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Lana’s story—A Commentary by Rebecca Heller ’10 and Sirine Shebaya ’12

The following commentary was published in The Daily Star (Lebanon) on October 21, 2010.

Lana’s story
By Rebecca Heller ’10 and Sirine Shebaya ’12

Lana is a 10-year-old Iraqi girl who loves dinosaurs, and suffers from a rare form of epilepsy. Every few weeks, she goes into a day-long period of regular seizures, sometimes seizing up to twice in one hour. When this happens, her parents take her to the nearest medical center, where doctors strap her down and give her a mouth guard so she won’t swallow her tongue. Lana needs treatment from a neurological specialist, but as refugees who fled Iraq to hide in a neighboring country, her family is unable to get her the kind of medical care that she needs.

Lana’s family originally fled Iraq in the summer of 2008. Each time she went into epileptic shock, in order to get from their Baghdad neighborhood to a hospital, they had to pass through an extremely dangerous area. It got to the point where each time Lana seized, her parents had to risk their lives to bring her to a doctor. In addition, the family had begun receiving threats from local militias who were angered that Lana’s father would not join them. Sure that they’d die if they remained in Iraq, the family crossed the border into neighboring Jordan and registered as refugees with the United Nations High Commissioner for Refugees (“UNHCR”). More than two years later, Lana and her family remain in Amman, desperately waiting for the US or another country to grant them resettlement so that they can live in a place where a visit to the doctor doesn’t risk the lives of the entire family.

Lana’s family has been rejected for resettlement twice, once due to a translation error during an interview with her father, and a second time due to a misunderstanding about her father’s service in the Saddam-era Iraqi military. Lana’s mother has never really unpacked since fleeing Baghdad in 2008 – she keeps a packed suitcase in their tiny apartment in Jordan, and insists that she will not unpack it until she is safely resettled, or until the family gives up entirely and returns to Iraq to meet whatever fate awaits them there.

We first met Lana and her family during a trip to the Middle East in the winter of 2009 with a group of 20 American law students directing chapters of the Iraqi Refugee Assistance Project (IRAP) at their universities. We were in the region to learn more about the roughly 3 million Iraqi refugees in Iraq and the surrounding countries who have been forced to flee their homes due to life-threatening persecution. IRAP aims to address this humanitarian crisis by providing free legal representation to Iraqi refugees in urgent situations, and by advocating with the US government to improve American policies toward displaced Iraqis.

Although estimates vary, UNHCR reports that 1.5 million Iraqis are internally displaced in refugee camps through Iraq, while the rest have managed to cross the border into neighboring countries such as Lebanon, Jordan and Syria. None of these three countries is a signatory to the 1951 United Nations Convention Relating to the Status of Refugees. This means that while Iraqis may be registered as refugees with UNHCR, it is illegal for them to work and they may be deported at any time. Even after they’ve fled their homes, their situation in the squalid camps and surrounding countries is utterly unsustainable.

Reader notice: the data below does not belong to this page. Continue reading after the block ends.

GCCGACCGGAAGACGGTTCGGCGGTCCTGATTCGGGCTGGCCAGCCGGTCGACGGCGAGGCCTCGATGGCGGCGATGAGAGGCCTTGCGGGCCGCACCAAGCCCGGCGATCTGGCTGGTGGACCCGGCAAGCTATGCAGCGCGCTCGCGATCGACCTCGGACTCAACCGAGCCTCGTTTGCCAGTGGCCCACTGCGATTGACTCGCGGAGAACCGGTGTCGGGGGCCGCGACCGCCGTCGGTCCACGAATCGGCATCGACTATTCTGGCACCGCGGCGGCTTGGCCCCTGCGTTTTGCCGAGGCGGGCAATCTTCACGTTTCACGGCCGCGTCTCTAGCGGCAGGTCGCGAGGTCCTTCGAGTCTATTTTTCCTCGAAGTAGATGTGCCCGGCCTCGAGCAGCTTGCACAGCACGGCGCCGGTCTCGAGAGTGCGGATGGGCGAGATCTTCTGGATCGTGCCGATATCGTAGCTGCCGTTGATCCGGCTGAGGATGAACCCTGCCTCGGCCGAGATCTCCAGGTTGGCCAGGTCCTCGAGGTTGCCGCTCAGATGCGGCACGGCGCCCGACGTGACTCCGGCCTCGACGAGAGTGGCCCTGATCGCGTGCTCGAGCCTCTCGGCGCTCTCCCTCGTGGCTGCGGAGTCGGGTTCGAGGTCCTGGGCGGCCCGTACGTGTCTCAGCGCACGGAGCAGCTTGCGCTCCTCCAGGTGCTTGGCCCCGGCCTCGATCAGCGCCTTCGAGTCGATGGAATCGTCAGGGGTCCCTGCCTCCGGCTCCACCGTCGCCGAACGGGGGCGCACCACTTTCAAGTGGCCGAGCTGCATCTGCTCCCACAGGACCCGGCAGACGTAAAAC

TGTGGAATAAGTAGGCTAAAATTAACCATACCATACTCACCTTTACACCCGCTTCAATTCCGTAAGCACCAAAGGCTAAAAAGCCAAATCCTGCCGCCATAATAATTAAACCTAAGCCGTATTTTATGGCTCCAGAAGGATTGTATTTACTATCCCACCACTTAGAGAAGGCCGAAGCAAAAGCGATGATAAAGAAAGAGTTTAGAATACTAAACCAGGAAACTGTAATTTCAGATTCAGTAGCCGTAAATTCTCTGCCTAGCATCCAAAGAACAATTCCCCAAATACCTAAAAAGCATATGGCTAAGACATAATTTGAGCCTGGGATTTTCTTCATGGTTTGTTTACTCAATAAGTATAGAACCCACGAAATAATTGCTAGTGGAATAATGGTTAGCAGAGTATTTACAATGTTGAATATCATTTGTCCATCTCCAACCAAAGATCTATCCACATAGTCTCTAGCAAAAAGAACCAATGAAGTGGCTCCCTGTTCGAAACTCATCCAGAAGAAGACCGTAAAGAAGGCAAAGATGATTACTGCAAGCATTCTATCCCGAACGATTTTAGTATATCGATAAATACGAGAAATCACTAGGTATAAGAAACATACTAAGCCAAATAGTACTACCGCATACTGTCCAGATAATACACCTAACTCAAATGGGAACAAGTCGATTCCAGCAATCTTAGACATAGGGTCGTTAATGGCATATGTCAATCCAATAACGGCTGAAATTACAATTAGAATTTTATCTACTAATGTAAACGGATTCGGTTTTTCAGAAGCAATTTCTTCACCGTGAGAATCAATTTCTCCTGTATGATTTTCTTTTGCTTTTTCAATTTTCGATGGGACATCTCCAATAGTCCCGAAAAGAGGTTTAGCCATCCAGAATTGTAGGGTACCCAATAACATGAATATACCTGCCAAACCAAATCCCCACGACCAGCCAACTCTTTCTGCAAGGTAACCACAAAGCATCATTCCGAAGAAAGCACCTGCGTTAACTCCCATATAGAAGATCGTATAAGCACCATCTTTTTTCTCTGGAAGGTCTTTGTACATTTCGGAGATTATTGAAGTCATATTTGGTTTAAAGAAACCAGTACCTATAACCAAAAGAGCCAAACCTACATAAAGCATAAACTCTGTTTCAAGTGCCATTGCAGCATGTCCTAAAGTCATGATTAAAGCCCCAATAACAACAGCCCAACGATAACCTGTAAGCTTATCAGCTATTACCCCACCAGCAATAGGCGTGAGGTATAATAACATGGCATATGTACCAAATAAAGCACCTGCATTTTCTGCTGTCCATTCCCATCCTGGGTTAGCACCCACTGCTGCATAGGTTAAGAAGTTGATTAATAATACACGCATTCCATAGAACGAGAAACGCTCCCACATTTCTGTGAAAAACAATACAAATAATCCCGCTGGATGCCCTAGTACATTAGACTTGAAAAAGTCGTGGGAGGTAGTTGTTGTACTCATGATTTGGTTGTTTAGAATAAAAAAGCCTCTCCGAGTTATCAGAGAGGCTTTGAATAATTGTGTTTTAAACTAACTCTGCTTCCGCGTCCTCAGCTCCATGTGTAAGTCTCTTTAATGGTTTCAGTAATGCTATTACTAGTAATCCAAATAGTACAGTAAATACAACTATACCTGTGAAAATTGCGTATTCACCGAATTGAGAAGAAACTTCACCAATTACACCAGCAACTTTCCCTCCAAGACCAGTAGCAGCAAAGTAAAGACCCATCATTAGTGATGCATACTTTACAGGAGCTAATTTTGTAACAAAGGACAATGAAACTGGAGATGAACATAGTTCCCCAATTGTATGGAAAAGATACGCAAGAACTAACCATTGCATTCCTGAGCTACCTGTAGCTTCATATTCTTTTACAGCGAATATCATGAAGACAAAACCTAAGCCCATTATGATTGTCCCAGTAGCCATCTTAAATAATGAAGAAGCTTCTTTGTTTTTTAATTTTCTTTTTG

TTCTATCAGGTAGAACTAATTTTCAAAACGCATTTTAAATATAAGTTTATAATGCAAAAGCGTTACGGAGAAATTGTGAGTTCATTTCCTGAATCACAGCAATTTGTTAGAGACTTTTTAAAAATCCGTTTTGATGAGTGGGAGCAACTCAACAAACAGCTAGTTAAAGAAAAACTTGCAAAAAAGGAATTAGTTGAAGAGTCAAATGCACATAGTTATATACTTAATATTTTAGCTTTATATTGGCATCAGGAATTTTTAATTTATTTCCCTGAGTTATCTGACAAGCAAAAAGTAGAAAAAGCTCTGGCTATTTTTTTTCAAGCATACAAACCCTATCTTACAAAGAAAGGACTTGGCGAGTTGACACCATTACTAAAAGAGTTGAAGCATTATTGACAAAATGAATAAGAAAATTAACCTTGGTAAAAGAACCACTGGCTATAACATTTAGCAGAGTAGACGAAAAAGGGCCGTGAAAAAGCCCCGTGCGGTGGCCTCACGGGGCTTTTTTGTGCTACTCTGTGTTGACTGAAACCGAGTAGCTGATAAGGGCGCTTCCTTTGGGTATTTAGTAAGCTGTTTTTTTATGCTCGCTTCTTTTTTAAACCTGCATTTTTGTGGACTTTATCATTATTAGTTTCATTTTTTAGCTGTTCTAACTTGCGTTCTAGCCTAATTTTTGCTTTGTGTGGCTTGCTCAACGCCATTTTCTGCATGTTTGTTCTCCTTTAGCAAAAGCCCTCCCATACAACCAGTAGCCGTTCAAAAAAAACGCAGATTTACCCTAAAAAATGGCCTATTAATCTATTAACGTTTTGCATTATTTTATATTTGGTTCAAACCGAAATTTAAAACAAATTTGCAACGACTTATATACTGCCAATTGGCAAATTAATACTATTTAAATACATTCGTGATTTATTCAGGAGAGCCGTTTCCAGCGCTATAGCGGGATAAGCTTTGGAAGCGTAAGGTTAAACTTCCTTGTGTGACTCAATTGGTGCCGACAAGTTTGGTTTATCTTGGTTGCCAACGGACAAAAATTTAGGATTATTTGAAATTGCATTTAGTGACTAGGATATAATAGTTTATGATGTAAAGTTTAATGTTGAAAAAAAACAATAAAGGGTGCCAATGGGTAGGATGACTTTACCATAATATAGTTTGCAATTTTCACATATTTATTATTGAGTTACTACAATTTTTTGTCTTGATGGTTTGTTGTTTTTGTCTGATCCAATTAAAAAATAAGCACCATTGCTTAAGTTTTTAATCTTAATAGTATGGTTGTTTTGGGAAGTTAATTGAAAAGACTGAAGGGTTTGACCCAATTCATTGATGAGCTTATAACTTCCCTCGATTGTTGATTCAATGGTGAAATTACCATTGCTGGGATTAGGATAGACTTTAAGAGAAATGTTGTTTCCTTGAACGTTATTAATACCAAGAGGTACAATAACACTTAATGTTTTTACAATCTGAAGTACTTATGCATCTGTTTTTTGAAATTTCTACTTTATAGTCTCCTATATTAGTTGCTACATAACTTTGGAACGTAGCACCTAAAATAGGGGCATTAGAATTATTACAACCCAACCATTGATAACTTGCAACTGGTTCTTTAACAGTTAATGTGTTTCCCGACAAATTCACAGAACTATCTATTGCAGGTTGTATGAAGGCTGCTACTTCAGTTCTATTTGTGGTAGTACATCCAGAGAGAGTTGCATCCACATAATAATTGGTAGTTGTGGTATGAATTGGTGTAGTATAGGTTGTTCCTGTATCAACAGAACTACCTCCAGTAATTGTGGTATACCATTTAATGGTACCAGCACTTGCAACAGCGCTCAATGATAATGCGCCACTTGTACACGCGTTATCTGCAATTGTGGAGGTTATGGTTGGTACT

Iraqi refugees like Lana and her family also continue to face life-threatening situations even after their flight out of Iraq. Many orphaned girls and young women become victims of sexual trafficking, either imprisoned in underground brothels, or forced into marriages with much older men who are willing to pay a high price to the girls’ guardians. Iraqis also suffer from numerous medical issues for which they cannot access adequate treatment due to their technically illegal status in surrounding countries. One family in Syria whose children suffer from a rare blood disease must sneak back into Iraq every three weeks in the middle of the night simply so the children can receive blood transfusions. Yet the international refugee resettlement process, which is meant to identify these urgent cases and help them find asylum in a safe third country, is a bureaucratic black box that most refugees find difficult or impossible to navigate.

IRAP was formed by a group of students at Yale University Law School in order to address the legal aspect of this crisis. Although many Iraqis qualify for resettlement based on their persecution, the complex maze of interviews, document reviews, security and medical clearance procedures often prevents them from seeking refuge in safe third countries. As an international network of law students and supervising attorneys, IRAP provides individual legal representation to Iraqis for whom resettlement is a matter of life or death. We believe that refugees who are represented by competent legal counsel are in a better position to assert their fundamental human rights during the resettlement process, and to eventually receive asylum in a country where they can get proper medical attention and be safe from their persecutors.

IRAP is primarily a student-run organization, with chapters at eight law schools in the United States, in addition to the Law School at the University of Jordan in Amman. IRAP works with an extensive network of non-government organizations, individual community leaders and the United Nations to identify families in Lebanon, Iraq, Syria, Jordan and Egypt for whom return to Iraq is impossible, and who require resettlement to address an urgent situation, such as forced trafficking or a medical emergency. Once a family is identified, IRAP staff and affiliates conduct a series of intake interviews, and then assign the family to a pair of law students working under the supervision of a practicing attorney from a private law firm.